I'll need all the encouragement I can get to keep going. What helps you stay optimistic about your writing?

Thursday, October 18, 2012

Prep for Writer's Boot-camp Phase 2

This Monday, I will be starting William Bernhardt's Small Group Writing Seminar, Level II. Level I was amazingly intense and I'm already beginning to feel anxious/excited about this next week. Not only is he the best selling author of over 10 million books, Bill Bernhardt is an amazing teacher. He's strict and helpful and encouraging. And he's going to kick my ass for not having written more.

He reminds me of my father in a lot of ways, but most especially in his quiet manner and his very high expectations. He expects all of his students to be the absolute best they can be and he pushes each and every one of us to go further. To work harder. To write more. 

And my type-A, teacher's pet self can't help but feel that I could have done more. I know I could have written more, but hopefully now that I have a few other facets of my life straightened out, I will be able to fulfill my potential. 

The first class was one of the best experiences of my life. It was completely draining and completely wonderful. It took everything I had to give and more. I know Level II will be just as intense and possibly more so. The class goes from Monday to Friday and last for three to five hours. Then the homework begins. Even at the height of my college career, I never had as much homework as I have for this class. Towards the middle of the week and on into the end, I will be getting very little sleep.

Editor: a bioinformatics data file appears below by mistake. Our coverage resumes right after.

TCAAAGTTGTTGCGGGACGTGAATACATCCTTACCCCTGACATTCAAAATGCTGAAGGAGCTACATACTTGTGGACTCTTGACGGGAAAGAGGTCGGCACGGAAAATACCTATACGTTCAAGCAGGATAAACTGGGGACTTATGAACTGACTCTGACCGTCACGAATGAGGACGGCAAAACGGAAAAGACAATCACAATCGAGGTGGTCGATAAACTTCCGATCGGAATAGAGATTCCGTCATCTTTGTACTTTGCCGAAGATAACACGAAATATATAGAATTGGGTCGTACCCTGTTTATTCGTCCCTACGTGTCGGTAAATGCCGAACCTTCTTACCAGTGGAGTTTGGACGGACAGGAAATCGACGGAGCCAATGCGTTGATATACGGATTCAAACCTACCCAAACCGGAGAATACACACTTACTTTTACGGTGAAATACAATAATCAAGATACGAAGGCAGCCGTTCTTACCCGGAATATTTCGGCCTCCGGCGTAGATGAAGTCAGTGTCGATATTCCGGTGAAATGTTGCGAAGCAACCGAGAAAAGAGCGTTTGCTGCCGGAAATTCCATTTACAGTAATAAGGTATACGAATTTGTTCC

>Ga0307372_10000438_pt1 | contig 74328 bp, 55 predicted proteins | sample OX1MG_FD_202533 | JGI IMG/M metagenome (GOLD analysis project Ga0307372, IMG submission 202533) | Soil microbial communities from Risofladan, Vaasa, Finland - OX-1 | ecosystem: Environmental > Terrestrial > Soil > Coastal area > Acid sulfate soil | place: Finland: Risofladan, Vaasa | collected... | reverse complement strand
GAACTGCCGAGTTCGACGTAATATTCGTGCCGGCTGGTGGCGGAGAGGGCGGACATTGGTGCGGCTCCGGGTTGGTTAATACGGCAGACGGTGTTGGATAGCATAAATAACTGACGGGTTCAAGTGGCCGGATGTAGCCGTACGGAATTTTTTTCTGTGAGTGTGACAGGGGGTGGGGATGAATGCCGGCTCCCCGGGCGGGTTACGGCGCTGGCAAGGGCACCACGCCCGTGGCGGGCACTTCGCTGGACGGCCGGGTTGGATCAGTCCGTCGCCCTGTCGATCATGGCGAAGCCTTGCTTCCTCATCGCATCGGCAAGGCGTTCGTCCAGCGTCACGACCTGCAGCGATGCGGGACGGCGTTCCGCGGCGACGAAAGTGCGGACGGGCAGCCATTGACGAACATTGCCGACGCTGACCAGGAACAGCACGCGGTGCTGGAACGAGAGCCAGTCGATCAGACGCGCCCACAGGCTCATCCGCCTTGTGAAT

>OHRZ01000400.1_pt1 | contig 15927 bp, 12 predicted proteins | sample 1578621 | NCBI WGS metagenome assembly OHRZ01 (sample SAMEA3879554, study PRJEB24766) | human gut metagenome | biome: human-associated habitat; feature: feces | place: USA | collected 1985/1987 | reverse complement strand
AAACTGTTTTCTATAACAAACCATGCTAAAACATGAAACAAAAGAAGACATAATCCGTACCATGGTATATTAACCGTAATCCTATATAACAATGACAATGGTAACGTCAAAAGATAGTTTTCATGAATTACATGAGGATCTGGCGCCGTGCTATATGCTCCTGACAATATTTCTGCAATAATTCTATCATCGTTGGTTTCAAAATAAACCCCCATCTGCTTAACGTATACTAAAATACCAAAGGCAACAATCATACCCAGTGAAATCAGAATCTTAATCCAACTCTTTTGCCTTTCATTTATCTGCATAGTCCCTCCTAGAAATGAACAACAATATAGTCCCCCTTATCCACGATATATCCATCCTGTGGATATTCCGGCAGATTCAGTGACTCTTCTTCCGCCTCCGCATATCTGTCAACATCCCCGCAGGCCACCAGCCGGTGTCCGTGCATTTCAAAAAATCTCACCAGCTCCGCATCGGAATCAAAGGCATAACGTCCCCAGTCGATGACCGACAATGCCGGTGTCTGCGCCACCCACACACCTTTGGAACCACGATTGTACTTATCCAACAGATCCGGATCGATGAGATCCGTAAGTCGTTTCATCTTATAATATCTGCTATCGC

I will try to write at least one blog post in that time, but I can't make any promises. 

What I can promise is that, by the end of this next week, my book will be significantly closer to being published. 

Wish me luck. I'll need it.

Tuesday, October 9, 2012

A New Year: Thoughts of a Twenty-Three Year Old

Today is my birthday. I'm 23. When I was a teenager I always imagined that twenty three would be the perfect age. It was past the uncertainty of the teenage years and far enough into the early twenties that the euphoric joy of new experiences like college, drinking, and sex would have settled into a modicum of normalcy and I would have a pretty solid idea of myself and my future.

Instead, I feel more like I'm on the brink of a brand new journey and everything I thought I knew is up for grabs. I still have the intense uncertainty of my earlier years and, while I do have some basic expectations and understanding of my life, I don't have any idea what comes next. It's like I got to some end point and now I'm starting something completely new.